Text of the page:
The inaugural West Midlands mayoral election will be held Tomorrow to elect the Mayor of the West Midlands. All candidates have discussed building on green belt and brownfield sites in varying levels of detail, so it’s safe to say that Thursday’s result will be of keen interest to industry professionals. Buildingspecifier Editor Joe Bradbury investigates:
Thursday’s election will be the first election for a governing body covering the entire West Midlands since the 1981 West Midlands County Council election (subsequent elections will be held May 2020 and then every four years after that). Following a devolution deal between the UK government and the West Midlands Combined Authority (WMCA), it was agreed to introduce a directly-elected mayor for the combined authority, who would act as chair of the combined authority as well exercise additional powers and functions devolved from central government relating to transport and housing and planning.
Devolving such powers from central government relating to housing and infrastructure in particular naturally raises the ethical dilemma of building on land that is currently protected by Green Belt. This is understandably a strongly debated and highly controversial topic. Many campaign groups urge governments to develop brownfield sites instead, in order to protect England’s characteristic and environmentally significant countryside. However, there is also a very genuine argument that the green belt is an archaic obstacle hindering UK housing and construction in general. Let’s explore the topic:
The argument for…
The British countryside is world renowned and entrenched in our national sense of identity. It is undeniably vital that we continue to protect green space in a country known affectionately as “a green and pleasant land,” however, one cannot ignore the sad fact that the benefits of the Green Belt often accrue to a small group of people at the expense of many more in denser areas.
Studies suggest that access to the Green Belt correlates closely with household income: Green Belt policy preserves large amounts of plentiful green space around the well-off at the expense of rarer green space near the low-income areas of British cities. By limiting supply the policy inflates house prices and rents and acts as a de facto wealth transfer from poorer non-homeowners to middle- and upper-income homeowners.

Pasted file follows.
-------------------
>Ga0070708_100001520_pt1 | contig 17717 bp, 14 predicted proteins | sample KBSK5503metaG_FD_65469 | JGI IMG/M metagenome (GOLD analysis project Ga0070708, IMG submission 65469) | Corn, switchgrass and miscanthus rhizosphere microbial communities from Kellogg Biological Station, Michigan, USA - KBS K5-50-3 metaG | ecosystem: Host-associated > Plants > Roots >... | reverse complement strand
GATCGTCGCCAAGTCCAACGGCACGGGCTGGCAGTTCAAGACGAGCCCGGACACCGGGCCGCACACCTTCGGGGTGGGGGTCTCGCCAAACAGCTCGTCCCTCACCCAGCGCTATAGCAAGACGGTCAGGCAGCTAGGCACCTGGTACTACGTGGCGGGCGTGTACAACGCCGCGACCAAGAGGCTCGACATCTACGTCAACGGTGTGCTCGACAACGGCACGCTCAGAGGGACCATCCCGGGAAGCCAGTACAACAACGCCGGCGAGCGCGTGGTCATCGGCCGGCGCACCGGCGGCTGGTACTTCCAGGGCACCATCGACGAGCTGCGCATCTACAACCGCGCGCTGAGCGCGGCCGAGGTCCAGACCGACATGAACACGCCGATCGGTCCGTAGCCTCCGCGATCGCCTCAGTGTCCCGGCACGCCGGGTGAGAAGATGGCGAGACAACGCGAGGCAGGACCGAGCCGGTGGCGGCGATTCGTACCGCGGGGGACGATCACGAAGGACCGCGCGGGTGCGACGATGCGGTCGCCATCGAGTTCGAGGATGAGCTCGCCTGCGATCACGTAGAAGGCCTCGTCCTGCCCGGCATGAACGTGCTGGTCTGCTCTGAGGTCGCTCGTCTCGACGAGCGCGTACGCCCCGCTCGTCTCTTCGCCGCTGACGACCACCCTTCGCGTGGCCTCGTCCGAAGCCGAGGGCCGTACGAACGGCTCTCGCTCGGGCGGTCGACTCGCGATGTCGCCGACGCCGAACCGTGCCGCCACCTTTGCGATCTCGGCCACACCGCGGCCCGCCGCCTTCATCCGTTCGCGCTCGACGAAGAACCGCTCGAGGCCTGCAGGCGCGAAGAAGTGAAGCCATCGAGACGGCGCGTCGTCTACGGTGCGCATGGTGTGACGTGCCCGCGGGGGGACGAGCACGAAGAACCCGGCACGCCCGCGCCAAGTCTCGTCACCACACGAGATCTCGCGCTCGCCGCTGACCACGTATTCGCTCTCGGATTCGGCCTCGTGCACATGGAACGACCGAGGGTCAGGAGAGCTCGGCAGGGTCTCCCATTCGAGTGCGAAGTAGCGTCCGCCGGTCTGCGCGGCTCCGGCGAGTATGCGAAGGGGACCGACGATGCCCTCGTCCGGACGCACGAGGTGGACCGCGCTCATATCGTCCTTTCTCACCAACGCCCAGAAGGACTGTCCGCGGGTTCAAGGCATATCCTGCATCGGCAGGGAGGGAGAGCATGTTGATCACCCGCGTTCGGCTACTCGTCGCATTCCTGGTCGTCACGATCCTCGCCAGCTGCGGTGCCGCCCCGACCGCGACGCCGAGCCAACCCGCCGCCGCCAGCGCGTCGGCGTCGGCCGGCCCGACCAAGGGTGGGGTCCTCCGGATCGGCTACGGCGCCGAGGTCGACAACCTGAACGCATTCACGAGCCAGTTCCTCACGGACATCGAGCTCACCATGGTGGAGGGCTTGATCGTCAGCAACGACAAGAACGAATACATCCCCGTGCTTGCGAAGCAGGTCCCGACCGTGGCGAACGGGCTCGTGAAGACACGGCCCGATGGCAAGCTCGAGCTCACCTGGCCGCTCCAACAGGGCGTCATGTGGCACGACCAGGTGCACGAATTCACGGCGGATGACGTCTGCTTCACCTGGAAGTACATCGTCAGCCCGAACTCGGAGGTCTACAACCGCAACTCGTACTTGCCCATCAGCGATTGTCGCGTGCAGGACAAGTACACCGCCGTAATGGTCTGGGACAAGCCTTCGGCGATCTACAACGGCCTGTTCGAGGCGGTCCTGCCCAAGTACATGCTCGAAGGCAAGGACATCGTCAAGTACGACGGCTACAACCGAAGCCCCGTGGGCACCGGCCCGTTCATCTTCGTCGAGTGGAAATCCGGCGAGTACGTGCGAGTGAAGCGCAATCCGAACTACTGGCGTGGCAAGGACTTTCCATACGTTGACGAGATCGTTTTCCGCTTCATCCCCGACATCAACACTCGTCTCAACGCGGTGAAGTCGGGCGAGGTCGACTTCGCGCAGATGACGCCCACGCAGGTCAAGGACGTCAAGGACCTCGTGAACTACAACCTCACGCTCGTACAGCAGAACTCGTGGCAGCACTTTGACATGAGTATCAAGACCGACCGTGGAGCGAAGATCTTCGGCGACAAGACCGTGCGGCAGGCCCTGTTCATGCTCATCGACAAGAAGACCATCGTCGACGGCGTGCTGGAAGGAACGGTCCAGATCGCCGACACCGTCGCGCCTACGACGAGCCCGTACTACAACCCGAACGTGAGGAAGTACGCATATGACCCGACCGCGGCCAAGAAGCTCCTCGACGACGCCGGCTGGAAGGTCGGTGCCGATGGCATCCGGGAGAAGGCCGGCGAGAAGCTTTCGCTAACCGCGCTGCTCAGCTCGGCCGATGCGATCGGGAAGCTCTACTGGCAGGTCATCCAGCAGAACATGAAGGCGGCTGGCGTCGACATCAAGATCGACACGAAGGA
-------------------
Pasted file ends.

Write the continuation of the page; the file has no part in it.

Only 10% of land in England is developed, just over half of this, 5% of total land, is for homes and gardens, with only 1% of all land actually used for housing. If we were to increase our housing stock by 1.3% per year this would make a massive difference in tackling the housing shortage and would involve building on a mere 0.01% of land each year; a small loss to solve the housing crisis, many argue.
The argument against…
When looking at the argument against developing on Green Belt land, concerns seem to gather around the potential of opening a floodgate whereby once permission is granted, England’s green and pleasant land will descend into a concrete carbuncle.
The Green Belt became government policy 62 years ago this year. On its 60th anniversary, a poll commissioned by the Campaign to Protect Rural England (CPRE) found that nearly two-thirds of people surveyed believed that Green Belt land should not be built on.
The Ipsos MORI poll shows that 64% of people agreed the Green Belt should be protected, while just 17% disagreed. Such strong support for Green Belt is demonstrated across a range of different groups, including people with children aged 5 and under, those renting from a local authority, and those on low incomes. And more than six out of ten people (62%) who live in towns and cities support the protection of the Green Belt – a finding that casts doubt on the claims of critics that Green Belts do not benefit people who live in urban areas.